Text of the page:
News and views
Pairing oysters with sake and other seafood
Shirley Booth explains the different grades of sake and why it goes so well with oysters and other seafood.
Ten years ago, when I started the British Sake Association, my dream was to see sake being served in British bars and restaurants, being drunk by young hip urbanites: by people, and in places, with no relationship to Japan at all.
So when I was invited to a sake and oyster tasting at the newly opened Oystermen Seafood Bar & Kitchen in Covent Garden how could I resist? In Japan it’s a classic combination, as we were about to appreciate.
Oystermen was originally set up as a catering business by Matt Lovell and Rob Hampton back in 2016. The following year they established a permanent home in Covent Garden, which expanded into the adjoining building at the end of last year.
As well as an oyster bar, with oysters from Ireland, Maldon, Whitstable, Jersey and Menai, there is a selection of seafood dishes, prepared in the (tiny) kitchen by the talented Alex Povall and Joel Ryan, both formerly at Murano. And, alongside the great selection of wine in the fridge, there is Japanese sake.
The tasting was part of the Japanese government’s JFoodo initiative, a series of events, called Journey of Sake: Harmony Series, created to introduce sake as a partner to a variety of non-Japanese cuisines and was hosted by Oliver Hilton-Johnson from TenguSake
Ollie, as he is known, began by explaining the polishing rate of sake, and how this determines the categorisation and, of course, the flavour. In brief, the more highly polished the rice grain, the more delicate and elegant the taste.
The different styles of sake
Ginjo is polished down to 60% (i.e. 40% of the rice grain is milled away); together with a long slow fermentation this results in a sake characterised by floral and tropical fruit aromas; a DaiGinjo is polished even more – at least 50%, and sometimes down to 38% or even 19%., resulting in a supremely delicate (and expensive) sake.
These styles often have a little (up to 10%) brewer’s alcohol added - to stabilize and enhance the flavours and aroma. But a further categorization, Junmai, refers to sake with no added alcohol, sometimes described as ‘pure rice sake’. Junmai tends to have a more rice-based umami character.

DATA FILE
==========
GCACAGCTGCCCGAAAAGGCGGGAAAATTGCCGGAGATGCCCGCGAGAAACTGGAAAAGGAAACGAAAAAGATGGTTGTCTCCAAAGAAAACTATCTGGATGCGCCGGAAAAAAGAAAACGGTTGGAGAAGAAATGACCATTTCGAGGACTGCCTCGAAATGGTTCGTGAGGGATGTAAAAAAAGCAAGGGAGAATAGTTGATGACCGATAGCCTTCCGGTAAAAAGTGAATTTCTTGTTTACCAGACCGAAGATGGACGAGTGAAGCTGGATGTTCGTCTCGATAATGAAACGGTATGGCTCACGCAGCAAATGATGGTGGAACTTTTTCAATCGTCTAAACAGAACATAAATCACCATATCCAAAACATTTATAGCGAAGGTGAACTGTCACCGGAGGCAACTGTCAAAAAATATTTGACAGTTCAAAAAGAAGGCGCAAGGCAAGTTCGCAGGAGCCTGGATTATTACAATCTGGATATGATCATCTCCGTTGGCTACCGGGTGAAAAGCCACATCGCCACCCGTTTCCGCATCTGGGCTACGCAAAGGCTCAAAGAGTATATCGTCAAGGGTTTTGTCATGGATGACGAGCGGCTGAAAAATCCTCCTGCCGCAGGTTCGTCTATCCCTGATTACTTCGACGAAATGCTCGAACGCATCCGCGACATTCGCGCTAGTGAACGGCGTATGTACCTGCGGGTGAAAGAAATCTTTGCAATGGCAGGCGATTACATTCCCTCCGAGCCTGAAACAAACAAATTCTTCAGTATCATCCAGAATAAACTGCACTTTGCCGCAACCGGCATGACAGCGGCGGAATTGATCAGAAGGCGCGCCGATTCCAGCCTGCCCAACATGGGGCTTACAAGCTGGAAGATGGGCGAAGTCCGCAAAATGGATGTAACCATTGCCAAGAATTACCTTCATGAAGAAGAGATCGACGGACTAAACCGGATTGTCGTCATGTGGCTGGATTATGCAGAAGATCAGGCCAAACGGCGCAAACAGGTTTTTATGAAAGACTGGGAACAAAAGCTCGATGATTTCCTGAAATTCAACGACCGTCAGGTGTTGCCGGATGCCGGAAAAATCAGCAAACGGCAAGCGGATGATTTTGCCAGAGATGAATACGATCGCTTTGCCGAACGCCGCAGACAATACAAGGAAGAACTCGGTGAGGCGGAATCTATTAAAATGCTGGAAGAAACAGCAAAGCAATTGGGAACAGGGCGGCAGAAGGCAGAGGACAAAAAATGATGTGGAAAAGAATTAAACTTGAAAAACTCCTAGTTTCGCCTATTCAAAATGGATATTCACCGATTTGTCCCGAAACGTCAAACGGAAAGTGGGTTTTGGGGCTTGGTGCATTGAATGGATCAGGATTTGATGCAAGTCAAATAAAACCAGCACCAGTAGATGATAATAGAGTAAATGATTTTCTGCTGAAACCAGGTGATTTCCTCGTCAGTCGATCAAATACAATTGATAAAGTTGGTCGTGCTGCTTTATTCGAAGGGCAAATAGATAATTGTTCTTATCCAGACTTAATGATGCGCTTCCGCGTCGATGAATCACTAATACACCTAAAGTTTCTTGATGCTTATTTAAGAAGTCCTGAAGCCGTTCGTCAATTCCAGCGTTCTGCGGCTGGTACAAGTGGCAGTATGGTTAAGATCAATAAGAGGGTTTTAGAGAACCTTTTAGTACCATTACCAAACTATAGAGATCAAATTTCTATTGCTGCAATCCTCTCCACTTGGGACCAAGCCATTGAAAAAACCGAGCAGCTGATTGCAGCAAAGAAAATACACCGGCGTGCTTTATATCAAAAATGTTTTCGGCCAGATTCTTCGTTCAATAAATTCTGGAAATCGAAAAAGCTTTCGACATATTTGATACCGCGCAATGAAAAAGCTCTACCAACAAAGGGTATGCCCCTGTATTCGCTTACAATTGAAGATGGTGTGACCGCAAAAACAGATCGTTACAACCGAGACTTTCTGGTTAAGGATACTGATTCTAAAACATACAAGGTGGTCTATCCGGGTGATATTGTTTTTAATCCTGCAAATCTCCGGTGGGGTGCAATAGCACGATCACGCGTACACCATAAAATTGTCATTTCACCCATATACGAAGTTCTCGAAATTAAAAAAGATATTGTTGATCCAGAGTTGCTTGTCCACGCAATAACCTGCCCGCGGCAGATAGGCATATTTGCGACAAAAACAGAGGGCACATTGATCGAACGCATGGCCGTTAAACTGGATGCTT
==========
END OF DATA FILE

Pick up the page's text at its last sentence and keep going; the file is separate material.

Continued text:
Another categorization concerns the style of brewing, in particular the starter mash. Yamahai and Kimoto are both made with old fashioned slow methods, producing a style of sake which is more complex, dense, earthy and more full bodied, sometimes with ricey or lactic notes.
Honjozo is polished down to only 70%; and Futsushu is ‘everyday sake’ rather like vin de table, and outside the Premium Sake designation. In futsushu the polishing rate, as well as additives and procedures, are not bound by such strict rules: which means you can get some terrible ones, but also some very decent futsushu.
Sake and Food
The synergy of sake with food was enthusiastically explained by Ollie, who told us the three things that sake can do (that wine can’t).
First: temperature. Unlike wine, sake can be - and is - drunk at varying levels of temperature. The Japanese have poetic names for a range of subtly different temperatures (‘flower cold’ and ‘snow cold’ for example) but the main differences are between chilled, room temperature and warm.
This ability to determine the serving temperature means you have the ability to mask or enhance the characteristics of the sake as you serve it. Warmth will mask acidity and seem to make it taste sweeter: chilling it will enhance acidity, and so on. To me this is one of the most instructive things you can do to learn about sake: try the same sake at three or four different temperatures and see how it changes.
The second difference, Ollie explained, was the acidity in sake. Sake has a fifth of the acidity of wine – it’s significantly low in citric and malic acid - the ones you find in wine. Conversely though, whilst wine is low in glutamic acids (15mg per litre in red wine), sake contains a lot : 250mg glutamic acid per litre.